3.3 Skills forecasting
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The Permanent Committee of Labour and Employment (Comité permanent du travail et de l'emploi) is responsible for regularly reviewing the labour market situation in terms of employment and unemployment in order to prevent incompatibilities and to increase the employment rate. Its working methods include the analysis of job offers and skills demanded by employer profiles and other relevant information in relation to employment, unemployment and apprenticeship. There is a large number of bodies at national level that are in charge of preparing and performing analyses of the Luxembourgish labour market. These analyses form an important basis for the identification of future demands in the labour market and the relevant skills they require. These bodies include:
- The Observatory for Competitiveness (ODC, Observatoire de la compétitivité) which was founded in 2003 and works under the authority of the Ministry of Economy. Its main objectives include monitoring the Luxembourgish economy and coordinating the Europe 2020 strategy. It works in close cooperation with the National Institute of Statistics and Economic Studies of the Grand Duchy of Luxembourg and forms an important information provider on economic and labour market issues for the Tripartite Coordination Committee, which brings together representatives from the government (minister of Finance, minister of the Economy, minister of Labour and Employment), employers (Chamber of Commerce, trades) and labour (trade unions). Its function is to reach consensus on important economic and social issues. The Observatory publishes statistics on the competitiveness of the Luxembourgish economy on a regular basis
- The National institute for the development of continuing vocational training (INFPC; Institut national pour le développement de la formation professionnelle continue) is a public institution under the supervision of the ministry of Education, Children and Youth. The training observatory within the INFPC provides quantitative and qualitative analyses on the topic of professional training and handles questions related to the identification of training needs on the labour market and to the transition of young people from vocational training to working life. Reports are published on a regular basis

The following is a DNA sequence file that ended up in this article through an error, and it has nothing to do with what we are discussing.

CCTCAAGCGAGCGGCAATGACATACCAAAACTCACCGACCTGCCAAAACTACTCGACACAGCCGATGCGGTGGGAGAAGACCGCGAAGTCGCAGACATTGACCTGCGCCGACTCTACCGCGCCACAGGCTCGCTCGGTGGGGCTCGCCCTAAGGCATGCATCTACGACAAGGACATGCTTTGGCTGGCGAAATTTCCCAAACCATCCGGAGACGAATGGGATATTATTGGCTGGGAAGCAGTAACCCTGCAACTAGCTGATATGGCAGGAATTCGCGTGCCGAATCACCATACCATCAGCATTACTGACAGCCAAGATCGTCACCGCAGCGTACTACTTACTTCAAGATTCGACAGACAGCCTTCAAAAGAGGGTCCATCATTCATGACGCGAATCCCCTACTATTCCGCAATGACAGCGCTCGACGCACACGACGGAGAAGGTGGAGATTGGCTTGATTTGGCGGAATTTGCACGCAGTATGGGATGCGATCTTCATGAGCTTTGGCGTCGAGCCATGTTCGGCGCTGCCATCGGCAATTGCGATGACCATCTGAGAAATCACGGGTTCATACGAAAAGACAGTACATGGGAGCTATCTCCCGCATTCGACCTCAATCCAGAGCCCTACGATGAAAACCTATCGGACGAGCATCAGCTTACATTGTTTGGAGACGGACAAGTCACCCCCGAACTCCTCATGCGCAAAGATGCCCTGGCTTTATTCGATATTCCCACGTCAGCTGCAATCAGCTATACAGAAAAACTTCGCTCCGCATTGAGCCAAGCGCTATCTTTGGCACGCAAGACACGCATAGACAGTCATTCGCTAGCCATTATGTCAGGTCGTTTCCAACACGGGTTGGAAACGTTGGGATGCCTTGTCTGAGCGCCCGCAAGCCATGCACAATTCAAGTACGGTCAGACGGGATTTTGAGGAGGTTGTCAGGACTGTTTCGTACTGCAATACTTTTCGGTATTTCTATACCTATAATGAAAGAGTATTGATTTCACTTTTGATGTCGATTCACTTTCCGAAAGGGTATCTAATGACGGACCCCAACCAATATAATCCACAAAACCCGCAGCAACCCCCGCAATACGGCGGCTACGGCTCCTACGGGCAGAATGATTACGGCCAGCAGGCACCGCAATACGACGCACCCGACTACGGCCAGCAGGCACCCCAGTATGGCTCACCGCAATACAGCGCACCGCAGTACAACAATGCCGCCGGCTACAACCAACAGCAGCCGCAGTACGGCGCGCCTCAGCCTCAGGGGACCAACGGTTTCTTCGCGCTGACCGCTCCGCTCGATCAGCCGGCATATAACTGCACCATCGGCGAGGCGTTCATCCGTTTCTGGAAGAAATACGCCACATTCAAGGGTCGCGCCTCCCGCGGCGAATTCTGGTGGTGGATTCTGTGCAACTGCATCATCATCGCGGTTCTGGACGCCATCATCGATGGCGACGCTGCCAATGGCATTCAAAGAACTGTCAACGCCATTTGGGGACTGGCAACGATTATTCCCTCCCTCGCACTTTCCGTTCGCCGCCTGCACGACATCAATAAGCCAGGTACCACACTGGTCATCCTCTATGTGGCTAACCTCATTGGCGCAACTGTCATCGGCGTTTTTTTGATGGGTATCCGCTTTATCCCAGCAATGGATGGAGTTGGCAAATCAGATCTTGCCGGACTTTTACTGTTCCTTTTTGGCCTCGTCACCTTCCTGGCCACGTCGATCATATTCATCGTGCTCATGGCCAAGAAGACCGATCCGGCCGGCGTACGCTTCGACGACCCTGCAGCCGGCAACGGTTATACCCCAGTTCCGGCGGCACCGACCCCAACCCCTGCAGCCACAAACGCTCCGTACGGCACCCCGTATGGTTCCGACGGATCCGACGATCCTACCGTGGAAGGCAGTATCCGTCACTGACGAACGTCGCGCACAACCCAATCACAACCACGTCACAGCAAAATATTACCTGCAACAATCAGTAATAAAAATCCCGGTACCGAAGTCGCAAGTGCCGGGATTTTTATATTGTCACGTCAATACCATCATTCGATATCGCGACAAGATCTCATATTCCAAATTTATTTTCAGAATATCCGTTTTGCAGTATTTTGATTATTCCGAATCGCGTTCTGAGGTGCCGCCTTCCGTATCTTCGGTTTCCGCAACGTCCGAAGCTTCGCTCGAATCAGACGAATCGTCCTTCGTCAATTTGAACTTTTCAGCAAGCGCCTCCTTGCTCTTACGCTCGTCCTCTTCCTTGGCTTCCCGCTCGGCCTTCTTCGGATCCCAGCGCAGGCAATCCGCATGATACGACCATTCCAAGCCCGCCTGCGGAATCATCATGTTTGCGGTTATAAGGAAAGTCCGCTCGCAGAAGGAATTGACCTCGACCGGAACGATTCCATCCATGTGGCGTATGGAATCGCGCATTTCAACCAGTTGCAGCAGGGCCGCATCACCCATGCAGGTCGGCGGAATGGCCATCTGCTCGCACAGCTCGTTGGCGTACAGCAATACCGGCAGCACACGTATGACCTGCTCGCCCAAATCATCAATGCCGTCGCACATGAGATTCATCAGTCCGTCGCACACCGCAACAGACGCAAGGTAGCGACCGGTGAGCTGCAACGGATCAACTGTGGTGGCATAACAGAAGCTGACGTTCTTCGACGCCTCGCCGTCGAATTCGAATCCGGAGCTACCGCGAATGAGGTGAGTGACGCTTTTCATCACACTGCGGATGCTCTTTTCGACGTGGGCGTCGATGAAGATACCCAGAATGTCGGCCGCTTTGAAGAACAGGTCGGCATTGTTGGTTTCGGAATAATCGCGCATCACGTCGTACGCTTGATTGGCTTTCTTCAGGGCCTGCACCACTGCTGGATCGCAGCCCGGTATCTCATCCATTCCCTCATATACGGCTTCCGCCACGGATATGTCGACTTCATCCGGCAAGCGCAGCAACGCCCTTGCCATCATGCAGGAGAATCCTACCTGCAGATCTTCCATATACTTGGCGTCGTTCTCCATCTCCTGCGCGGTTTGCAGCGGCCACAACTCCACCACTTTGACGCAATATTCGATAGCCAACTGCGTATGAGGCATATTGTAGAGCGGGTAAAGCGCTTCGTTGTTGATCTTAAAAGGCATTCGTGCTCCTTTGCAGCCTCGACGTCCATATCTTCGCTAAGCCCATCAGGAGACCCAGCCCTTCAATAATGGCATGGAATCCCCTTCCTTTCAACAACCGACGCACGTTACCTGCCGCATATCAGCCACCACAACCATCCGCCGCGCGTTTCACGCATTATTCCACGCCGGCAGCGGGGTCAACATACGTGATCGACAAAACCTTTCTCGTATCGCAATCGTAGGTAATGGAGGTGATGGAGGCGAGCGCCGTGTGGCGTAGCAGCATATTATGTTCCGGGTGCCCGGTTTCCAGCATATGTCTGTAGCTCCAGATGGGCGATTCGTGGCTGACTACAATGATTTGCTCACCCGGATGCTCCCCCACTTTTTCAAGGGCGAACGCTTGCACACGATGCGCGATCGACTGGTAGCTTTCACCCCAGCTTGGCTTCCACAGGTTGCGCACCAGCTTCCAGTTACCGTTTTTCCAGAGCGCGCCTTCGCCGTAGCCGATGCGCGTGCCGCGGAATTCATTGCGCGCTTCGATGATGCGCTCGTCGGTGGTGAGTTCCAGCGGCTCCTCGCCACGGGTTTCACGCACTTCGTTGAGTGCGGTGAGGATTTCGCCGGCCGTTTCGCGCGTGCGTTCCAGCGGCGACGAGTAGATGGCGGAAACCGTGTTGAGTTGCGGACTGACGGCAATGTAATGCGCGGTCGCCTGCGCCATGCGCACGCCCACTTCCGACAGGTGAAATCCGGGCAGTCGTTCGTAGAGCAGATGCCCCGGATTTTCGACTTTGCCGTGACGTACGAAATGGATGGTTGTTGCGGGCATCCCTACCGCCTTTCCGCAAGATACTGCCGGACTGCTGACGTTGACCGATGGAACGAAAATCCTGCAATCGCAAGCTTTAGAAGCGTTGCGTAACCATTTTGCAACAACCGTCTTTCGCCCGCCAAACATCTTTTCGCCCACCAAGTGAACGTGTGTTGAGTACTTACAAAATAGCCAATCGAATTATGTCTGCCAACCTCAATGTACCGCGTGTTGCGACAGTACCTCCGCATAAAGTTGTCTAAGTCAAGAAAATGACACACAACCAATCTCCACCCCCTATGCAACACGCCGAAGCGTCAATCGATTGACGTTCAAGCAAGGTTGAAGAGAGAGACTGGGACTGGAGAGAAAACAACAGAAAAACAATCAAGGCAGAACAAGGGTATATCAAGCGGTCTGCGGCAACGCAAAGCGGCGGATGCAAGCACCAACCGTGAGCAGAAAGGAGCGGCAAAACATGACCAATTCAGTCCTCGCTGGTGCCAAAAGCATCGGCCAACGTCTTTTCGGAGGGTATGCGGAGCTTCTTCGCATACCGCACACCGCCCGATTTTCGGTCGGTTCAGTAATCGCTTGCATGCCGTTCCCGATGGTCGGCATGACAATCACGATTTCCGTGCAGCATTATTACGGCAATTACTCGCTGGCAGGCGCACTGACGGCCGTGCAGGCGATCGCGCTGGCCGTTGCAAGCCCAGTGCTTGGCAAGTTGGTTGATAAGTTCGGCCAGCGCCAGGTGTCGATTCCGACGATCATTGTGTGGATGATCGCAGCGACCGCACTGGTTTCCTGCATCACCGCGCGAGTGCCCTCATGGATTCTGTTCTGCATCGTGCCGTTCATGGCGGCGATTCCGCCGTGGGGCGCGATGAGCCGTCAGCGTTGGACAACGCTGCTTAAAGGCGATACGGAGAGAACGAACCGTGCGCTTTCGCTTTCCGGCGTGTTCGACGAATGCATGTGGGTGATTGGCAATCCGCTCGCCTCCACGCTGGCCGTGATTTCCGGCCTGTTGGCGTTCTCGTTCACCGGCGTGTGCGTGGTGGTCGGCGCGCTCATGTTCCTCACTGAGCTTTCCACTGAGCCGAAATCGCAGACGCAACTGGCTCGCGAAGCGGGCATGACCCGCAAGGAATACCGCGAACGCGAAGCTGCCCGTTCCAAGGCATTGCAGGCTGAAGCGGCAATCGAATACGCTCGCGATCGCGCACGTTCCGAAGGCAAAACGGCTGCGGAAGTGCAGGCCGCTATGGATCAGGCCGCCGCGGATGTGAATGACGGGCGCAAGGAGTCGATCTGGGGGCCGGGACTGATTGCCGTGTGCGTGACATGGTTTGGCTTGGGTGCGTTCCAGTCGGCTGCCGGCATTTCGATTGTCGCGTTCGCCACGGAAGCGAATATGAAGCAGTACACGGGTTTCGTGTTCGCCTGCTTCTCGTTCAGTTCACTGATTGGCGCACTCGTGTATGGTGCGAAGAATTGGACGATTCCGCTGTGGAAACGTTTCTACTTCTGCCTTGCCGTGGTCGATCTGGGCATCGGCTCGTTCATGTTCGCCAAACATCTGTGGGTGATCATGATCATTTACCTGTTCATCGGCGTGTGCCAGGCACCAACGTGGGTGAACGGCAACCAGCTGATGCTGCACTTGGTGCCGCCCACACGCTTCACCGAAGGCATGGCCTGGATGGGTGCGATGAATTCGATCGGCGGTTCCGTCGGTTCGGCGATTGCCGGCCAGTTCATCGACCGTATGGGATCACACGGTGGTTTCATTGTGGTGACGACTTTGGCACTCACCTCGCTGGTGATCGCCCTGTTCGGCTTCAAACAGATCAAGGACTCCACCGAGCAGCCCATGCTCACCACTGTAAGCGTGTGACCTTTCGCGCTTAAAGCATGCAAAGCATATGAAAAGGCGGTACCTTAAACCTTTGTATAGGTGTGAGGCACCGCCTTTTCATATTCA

- The Study network on the labour market and employment (RETEL; Réseau d'étude sur le marché du travail et de l'emploi) is an initiative of the ministry of Labour, Employment and the Social and Solidarity Economy. It aims to produce studies from existing data in order to improve the overall knowledge base of the labour market situation. The RETEL regularly publishes reports on the labour market and organises annual conferences on relevant issues related to the labour market and employment
- The Interregional Labour Market Observatory (OIE; Observatoire interrégional du marché de l'emploi) consists of a network of specialised institutes or public services of the Greater Region. The IBA-OIE prepares information about the labour market for the political leaders of the Greater Region in order to enable practical applications concerning the structural employment policies. These reports are published on a regular basis.
- The Federation of Luxembourgish Industrials (FEDIL; Fédération des Industriels Luxembourgeois) is a multi-sector business federation representing the industry, construction and business services sectors. It conducts a bi-annual survey, in both the industrial and information technology and communication sector, to explore companies' skill needs and to balance the vocational training supply and demand.
Skills forecasting is also based on research outputs of international institutions such as the Organisation for Economic Co-operation and Development (OECD) and the European Centre for the Development of Vocational Training (CEDEFOP) (OECD, 2015 and CEDEFOP, 2015). The data provide important information for policy-makers of the ministry of Education, Children and Youth and the ministry of Labour, Employment and the Social and Solidarity Economy.
Forecasting systems show that most future job opportunities in Luxembourg will require high-level qualifications (high level occupations in science, engineering, healthcare, business and teaching) (e.g. CEDEFOP, 2020).
Labour market and skills forecasting are not used in a systematic way by educational authorities, so that they do not have a direct and systematic impact on the development of school programmes or curricula (Eurydice et al., 2020).